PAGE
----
As previously described, HFS produced an enhancement in the IC field EPSP slope values, with a duration of at least 3 h (HFS group). The application of myr-CaMKIINtide (5 μg/1 μl) in the IC (HFS+CaMKIINtide group) blocked the maintenance phase of synaptic potentiation when the inhibitor was applied 2 h after HFS (Figure 1C), while infusion of ACSF (1 μl, HFS+ACSF group) had no effect over the maintenance phase of LTP. Remarkably, the application of the inhibitor in the absence of HFS did not have any effect over baseline transmission (CaMKIINtide group). ANOVA analysis for slope increases revealed highly significant group differences [F(3, 24) = 71.28; P < 0.001]. Post-hoc analysis with Fisher's test showed significant differences between the HFS+CaMKIINtide group and all the groups that received HFS (P < 0.001). At 1 h post-infusion, the percent changes (±SEM) in the EPSP slope for the HFS, HFS+CaMKIINtide, HFS+ACSF and CAMKIINtide groups were 128.96 ± 4.58, 94.89 ± 7.22, 125.76 ± 4.18, and 95.59 ± 6.37 respectively.
Western blot analysis showed that phosphorylation of the two main cortical isoforms of CaMKII (α and β) were decreased by myr-CaMKIINtide administration. As shown in Figure 1D, the administration of the inhibitor of CaMKII during the maintenance phase of synaptic potentiation decreased CaMKII phosphorylation in the IC region of animals from group HFS+CaMKIINtide, as compared to HFS+ACSF group [Two-Way ANOVA; F(1, 8) = 52.00; p < 0.05]. No changes were observed in CaMKII total expression.
CamkII Inhibition Impairs the Maintenance of CTA-LTM
No significant differences were found among groups neither in the baseline water intake nor during the acquisition session. Intracortical microinfusion of myr-CaMKIINtide 24 h after CTA acquisition lead to a memory impairment during LTM aversion test, performed 48 h after the inhibitor microinfusion, i.e., 72 h after the CTA acquisition. Two-way ANOVA revealed significant group differences [F(3, 35) = 22.75, p < 0.001]. Post-hoc analysis with Fisher's test revealed that groups CTA+STM+CaMKIINtide and CTA+CaMKIINtide showed significant differences compared to CTA+STM+ACSF and pCTA+STM+CaMKIINtide groups (p < 0.001). During the STM aversion test groups CTA+STM+VEH and CTA+STM+CaMKIINtide showed a significant reduction in the consumption of saccharin solution, confirming that the association with the gastric malaise was well established, as shown in Figure 2C.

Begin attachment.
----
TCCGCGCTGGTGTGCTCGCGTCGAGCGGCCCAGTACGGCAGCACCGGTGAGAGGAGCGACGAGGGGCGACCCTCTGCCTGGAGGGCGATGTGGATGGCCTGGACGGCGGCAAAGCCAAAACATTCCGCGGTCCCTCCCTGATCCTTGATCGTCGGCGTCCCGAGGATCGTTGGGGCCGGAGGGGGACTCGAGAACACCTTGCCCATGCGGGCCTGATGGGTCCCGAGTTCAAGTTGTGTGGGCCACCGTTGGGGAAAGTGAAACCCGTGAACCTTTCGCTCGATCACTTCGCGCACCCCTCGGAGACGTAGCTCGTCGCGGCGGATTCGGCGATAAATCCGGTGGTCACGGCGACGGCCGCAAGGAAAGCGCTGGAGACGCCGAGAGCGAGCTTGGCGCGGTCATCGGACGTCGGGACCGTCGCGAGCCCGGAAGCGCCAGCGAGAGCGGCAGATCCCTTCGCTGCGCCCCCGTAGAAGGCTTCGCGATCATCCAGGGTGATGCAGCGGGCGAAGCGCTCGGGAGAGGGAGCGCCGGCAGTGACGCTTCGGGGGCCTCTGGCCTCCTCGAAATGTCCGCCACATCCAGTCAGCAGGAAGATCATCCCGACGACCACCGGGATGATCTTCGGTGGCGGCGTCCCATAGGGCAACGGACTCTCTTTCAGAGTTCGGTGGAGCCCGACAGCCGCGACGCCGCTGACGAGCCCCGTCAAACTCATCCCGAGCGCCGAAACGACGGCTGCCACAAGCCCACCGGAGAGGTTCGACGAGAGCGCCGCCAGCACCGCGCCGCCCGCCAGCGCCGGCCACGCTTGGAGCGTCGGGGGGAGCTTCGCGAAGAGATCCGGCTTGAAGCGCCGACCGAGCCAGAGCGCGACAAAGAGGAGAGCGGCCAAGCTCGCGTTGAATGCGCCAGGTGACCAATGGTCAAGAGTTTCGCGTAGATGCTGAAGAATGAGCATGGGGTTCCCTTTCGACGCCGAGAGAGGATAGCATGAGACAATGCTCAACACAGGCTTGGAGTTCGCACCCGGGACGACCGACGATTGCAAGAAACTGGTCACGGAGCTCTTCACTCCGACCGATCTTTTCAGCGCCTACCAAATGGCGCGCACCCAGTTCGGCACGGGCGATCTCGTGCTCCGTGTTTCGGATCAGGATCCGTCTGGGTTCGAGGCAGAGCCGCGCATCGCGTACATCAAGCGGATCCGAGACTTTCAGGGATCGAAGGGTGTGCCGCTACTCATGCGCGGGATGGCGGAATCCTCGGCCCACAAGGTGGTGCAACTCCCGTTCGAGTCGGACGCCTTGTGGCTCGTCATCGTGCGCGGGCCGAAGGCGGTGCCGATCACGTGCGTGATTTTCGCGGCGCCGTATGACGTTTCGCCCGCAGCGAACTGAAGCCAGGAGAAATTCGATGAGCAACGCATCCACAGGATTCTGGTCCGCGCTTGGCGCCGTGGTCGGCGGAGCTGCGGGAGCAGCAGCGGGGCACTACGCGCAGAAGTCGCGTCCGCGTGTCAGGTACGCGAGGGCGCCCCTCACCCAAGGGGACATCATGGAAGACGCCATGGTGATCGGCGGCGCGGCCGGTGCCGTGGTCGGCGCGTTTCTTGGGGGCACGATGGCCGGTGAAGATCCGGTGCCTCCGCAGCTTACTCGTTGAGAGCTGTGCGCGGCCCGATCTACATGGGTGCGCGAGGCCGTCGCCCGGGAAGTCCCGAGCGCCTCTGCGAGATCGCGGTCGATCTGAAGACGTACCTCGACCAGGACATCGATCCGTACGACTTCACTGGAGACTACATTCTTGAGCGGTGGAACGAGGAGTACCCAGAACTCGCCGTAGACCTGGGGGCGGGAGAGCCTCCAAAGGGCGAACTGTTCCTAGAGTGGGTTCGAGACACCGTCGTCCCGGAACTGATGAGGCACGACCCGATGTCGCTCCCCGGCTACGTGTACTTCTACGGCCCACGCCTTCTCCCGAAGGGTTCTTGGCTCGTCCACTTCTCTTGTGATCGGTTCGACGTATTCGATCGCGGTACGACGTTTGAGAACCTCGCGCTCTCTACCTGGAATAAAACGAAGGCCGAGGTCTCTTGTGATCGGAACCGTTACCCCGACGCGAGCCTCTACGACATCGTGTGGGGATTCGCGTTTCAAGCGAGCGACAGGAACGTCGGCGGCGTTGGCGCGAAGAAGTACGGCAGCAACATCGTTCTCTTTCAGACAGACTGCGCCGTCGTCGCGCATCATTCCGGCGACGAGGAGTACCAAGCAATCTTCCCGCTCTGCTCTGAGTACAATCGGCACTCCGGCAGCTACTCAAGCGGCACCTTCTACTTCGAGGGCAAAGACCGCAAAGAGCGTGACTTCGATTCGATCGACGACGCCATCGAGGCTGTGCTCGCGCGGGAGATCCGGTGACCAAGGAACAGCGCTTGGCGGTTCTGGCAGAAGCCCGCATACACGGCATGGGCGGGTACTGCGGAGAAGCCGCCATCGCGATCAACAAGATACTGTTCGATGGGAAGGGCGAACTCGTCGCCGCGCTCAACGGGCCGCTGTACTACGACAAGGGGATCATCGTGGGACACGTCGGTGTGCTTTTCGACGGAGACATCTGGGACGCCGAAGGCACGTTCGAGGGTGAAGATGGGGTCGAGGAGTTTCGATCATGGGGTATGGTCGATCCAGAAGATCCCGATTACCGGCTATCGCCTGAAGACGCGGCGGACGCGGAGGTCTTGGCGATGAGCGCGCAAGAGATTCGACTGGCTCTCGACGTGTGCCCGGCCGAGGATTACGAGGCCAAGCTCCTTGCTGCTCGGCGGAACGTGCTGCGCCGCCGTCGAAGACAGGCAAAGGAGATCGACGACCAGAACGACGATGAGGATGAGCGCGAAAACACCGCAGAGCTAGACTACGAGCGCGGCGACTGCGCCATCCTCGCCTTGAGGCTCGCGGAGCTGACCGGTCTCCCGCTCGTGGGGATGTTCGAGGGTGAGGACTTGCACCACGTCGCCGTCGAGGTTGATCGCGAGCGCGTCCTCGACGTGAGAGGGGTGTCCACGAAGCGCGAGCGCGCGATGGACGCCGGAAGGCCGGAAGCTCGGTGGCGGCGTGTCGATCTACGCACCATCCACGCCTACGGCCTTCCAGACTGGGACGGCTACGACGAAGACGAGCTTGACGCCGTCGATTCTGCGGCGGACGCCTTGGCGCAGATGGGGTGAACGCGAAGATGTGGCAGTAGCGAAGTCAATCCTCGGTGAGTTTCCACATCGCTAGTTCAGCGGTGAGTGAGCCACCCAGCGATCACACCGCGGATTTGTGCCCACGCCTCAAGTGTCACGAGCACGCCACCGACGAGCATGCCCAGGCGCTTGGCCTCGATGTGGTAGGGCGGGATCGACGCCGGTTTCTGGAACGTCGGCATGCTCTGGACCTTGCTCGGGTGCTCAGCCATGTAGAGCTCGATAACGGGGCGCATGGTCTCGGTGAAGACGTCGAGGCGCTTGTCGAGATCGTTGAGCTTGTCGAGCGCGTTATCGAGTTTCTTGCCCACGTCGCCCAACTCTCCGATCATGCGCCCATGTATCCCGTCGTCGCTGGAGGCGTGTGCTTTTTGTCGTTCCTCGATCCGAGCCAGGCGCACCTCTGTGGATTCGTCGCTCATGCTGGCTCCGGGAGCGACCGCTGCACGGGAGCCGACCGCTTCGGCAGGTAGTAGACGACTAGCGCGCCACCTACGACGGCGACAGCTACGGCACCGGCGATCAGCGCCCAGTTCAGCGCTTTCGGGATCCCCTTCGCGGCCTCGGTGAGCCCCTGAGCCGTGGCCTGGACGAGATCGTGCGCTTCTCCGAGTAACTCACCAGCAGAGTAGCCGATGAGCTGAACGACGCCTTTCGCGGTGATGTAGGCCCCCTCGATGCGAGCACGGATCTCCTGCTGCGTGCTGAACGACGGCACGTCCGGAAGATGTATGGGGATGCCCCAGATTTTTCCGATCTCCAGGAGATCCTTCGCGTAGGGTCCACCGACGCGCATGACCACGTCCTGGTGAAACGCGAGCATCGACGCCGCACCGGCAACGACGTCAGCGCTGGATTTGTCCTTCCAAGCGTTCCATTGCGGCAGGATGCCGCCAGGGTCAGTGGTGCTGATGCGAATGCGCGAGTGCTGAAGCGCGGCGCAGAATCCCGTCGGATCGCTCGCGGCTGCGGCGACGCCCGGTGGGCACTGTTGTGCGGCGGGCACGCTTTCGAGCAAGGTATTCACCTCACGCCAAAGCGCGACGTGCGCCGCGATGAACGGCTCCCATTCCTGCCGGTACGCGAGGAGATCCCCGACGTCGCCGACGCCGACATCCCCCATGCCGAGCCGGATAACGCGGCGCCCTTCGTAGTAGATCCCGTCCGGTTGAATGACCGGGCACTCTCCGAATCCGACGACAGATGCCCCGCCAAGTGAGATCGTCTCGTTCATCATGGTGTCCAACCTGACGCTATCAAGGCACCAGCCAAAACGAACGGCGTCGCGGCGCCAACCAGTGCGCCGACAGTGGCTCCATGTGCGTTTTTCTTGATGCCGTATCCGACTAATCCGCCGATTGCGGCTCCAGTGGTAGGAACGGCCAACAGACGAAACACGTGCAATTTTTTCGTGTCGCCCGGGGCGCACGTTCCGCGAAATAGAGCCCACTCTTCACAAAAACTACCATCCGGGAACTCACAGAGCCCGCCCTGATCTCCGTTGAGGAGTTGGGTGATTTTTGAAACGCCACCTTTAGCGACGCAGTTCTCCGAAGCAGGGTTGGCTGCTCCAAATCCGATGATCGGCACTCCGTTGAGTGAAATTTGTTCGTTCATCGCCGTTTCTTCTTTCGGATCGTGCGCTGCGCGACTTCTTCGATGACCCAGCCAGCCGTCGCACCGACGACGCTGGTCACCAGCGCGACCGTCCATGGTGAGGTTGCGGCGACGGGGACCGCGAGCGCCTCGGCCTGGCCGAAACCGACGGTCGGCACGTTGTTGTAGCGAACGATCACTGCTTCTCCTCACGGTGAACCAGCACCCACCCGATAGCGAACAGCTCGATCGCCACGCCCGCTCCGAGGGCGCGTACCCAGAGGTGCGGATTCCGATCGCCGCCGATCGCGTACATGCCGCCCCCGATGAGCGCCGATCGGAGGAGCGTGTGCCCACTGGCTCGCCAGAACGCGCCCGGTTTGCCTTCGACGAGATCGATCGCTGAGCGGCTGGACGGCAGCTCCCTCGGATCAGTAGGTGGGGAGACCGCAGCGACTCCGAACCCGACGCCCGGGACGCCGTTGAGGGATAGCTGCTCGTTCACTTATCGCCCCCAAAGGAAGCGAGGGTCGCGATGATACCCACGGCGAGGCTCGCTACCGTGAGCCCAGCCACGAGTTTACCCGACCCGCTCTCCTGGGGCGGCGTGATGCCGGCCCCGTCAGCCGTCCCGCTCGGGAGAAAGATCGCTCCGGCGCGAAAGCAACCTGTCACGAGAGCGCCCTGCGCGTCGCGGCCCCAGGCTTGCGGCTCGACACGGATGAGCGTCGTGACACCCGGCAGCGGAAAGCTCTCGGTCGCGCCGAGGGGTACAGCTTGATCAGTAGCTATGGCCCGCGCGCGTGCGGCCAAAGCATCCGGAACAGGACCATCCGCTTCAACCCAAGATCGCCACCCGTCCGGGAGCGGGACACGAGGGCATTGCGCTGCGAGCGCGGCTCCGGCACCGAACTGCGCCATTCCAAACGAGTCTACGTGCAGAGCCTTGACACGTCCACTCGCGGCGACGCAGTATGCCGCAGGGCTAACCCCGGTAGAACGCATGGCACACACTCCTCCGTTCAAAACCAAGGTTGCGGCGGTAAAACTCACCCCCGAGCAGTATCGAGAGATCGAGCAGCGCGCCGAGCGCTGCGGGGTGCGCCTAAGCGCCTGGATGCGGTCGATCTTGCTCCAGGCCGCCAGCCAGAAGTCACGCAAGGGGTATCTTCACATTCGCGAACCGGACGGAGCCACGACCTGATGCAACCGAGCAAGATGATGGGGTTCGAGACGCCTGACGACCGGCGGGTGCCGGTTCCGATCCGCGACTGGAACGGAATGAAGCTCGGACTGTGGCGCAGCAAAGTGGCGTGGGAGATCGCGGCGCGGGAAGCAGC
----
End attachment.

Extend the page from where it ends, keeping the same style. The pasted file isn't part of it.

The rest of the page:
Relatively little is known about the LTP maintenance processes that underlie the persistence of synaptic memory. The results of the present study demonstrate that CaMKII is necessary for the maintenance of in vivo HFS induced potentiation of synaptic transmission at Bla-IC pathway, considered as an important excitatory circuit implicated in the acquisition and storage of CTA. The intracortical application of the CaMKII inhibitor, myr-CaMKIINtide, 2 h after HFS delivery suppressed the maintenance phase of synaptic potentiation. The suppression can most likely be attributed to a decrease in the CaMKII phosphorylation, as confirmed by the immunoblot analysis. Remarkably, the application of the inhibitor in the absence of HFS did not have any effect over baseline transmission. Previous studies have revealed an important potential role for CaMKII in memory maintenance but most have been performed in the hippocampus. In this regard, Sanhueza and colleagues, have reported that application of an inhibitor of CaMKII lead to the decrement of synaptic potentiation during the maintenance phase of in vitro N-methyl-D-aspartate (NMDA) receptors dependent LTP in CA1 region (Sanhueza et al., 2007, 2011), and recently our research group has observed similar results in the hippocampal MF pathway in vivo (Juárez-Muñoz et al., 2017).